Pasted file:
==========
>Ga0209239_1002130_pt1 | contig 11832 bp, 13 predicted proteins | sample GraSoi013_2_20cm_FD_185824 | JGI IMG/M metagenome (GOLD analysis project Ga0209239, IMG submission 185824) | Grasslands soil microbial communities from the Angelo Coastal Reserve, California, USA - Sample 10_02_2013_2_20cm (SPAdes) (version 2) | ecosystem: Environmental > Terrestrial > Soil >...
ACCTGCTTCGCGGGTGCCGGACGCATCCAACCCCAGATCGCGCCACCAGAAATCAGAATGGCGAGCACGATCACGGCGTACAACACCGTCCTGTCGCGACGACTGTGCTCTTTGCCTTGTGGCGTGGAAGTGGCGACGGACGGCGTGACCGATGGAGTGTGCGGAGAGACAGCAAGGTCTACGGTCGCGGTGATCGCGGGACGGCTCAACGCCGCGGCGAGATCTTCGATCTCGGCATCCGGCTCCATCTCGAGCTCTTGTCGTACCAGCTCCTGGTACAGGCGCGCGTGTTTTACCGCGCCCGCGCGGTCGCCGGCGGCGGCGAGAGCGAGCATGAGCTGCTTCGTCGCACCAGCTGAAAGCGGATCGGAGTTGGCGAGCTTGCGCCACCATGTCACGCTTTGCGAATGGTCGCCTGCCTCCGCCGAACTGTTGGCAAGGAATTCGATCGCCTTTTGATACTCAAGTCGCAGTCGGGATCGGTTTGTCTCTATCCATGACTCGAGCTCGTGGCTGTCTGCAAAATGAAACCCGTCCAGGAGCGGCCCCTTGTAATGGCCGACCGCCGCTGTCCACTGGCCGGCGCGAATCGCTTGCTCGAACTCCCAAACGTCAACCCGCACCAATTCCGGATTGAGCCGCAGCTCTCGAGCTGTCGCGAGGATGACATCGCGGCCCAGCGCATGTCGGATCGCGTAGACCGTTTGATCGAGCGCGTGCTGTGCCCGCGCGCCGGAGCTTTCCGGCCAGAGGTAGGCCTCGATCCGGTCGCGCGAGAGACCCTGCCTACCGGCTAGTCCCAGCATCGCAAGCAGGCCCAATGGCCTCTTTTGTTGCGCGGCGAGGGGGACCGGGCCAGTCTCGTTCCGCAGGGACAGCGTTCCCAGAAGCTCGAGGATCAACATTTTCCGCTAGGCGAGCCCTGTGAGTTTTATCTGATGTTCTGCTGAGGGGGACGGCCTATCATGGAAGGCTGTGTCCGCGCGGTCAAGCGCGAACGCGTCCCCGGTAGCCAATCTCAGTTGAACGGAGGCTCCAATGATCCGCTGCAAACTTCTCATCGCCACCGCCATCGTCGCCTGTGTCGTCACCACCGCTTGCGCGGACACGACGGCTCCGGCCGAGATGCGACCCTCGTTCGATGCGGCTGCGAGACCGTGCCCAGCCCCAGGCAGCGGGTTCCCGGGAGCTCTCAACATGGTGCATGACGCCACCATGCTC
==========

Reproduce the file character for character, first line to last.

>Ga0209239_1002130_pt1 | contig 11832 bp, 13 predicted proteins | sample GraSoi013_2_20cm_FD_185824 | JGI IMG/M metagenome (GOLD analysis project Ga0209239, IMG submission 185824) | Grasslands soil microbial communities from the Angelo Coastal Reserve, California, USA - Sample 10_02_2013_2_20cm (SPAdes) (version 2) | ecosystem: Environmental > Terrestrial > Soil >...
ACCTGCTTCGCGGGTGCCGGACGCATCCAACCCCAGATCGCGCCACCAGAAATCAGAATGGCGAGCACGATCACGGCGTACAACACCGTCCTGTCGCGACGACTGTGCTCTTTGCCTTGTGGCGTGGAAGTGGCGACGGACGGCGTGACCGATGGAGTGTGCGGAGAGACAGCAAGGTCTACGGTCGCGGTGATCGCGGGACGGCTCAACGCCGCGGCGAGATCTTCGATCTCGGCATCCGGCTCCATCTCGAGCTCTTGTCGTACCAGCTCCTGGTACAGGCGCGCGTGTTTTACCGCGCCCGCGCGGTCGCCGGCGGCGGCGAGAGCGAGCATGAGCTGCTTCGTCGCACCAGCTGAAAGCGGATCGGAGTTGGCGAGCTTGCGCCACCATGTCACGCTTTGCGAATGGTCGCCTGCCTCCGCCGAACTGTTGGCAAGGAATTCGATCGCCTTTTGATACTCAAGTCGCAGTCGGGATCGGTTTGTCTCTATCCATGACTCGAGCTCGTGGCTGTCTGCAAAATGAAACCCGTCCAGGAGCGGCCCCTTGTAATGGCCGACCGCCGCTGTCCACTGGCCGGCGCGAATCGCTTGCTCGAACTCCCAAACGTCAACCCGCACCAATTCCGGATTGAGCCGCAGCTCTCGAGCTGTCGCGAGGATGACATCGCGGCCCAGCGCATGTCGGATCGCGTAGACCGTTTGATCGAGCGCGTGCTGTGCCCGCGCGCCGGAGCTTTCCGGCCAGAGGTAGGCCTCGATCCGGTCGCGCGAGAGACCCTGCCTACCGGCTAGTCCCAGCATCGCAAGCAGGCCCAATGGCCTCTTTTGTTGCGCGGCGAGGGGGACCGGGCCAGTCTCGTTCCGCAGGGACAGCGTTCCCAGAAGCTCGAGGATCAACATTTTCCGCTAGGCGAGCCCTGTGAGTTTTATCTGATGTTCTGCTGAGGGGGACGGCCTATCATGGAAGGCTGTGTCCGCGCGGTCAAGCGCGAACGCGTCCCCGGTAGCCAATCTCAGTTGAACGGAGGCTCCAATGATCCGCTGCAAACTTCTCATCGCCACCGCCATCGTCGCCTGTGTCGTCACCACCGCTTGCGCGGACACGACGGCTCCGGCCGAGATGCGACCCTCGTTCGATGCGGCTGCGAGACCGTGCCCAGCCCCAGGCAGCGGGTTCCCGGGAGCTCTCAACATGGTGCATGACGCCACCATGCTC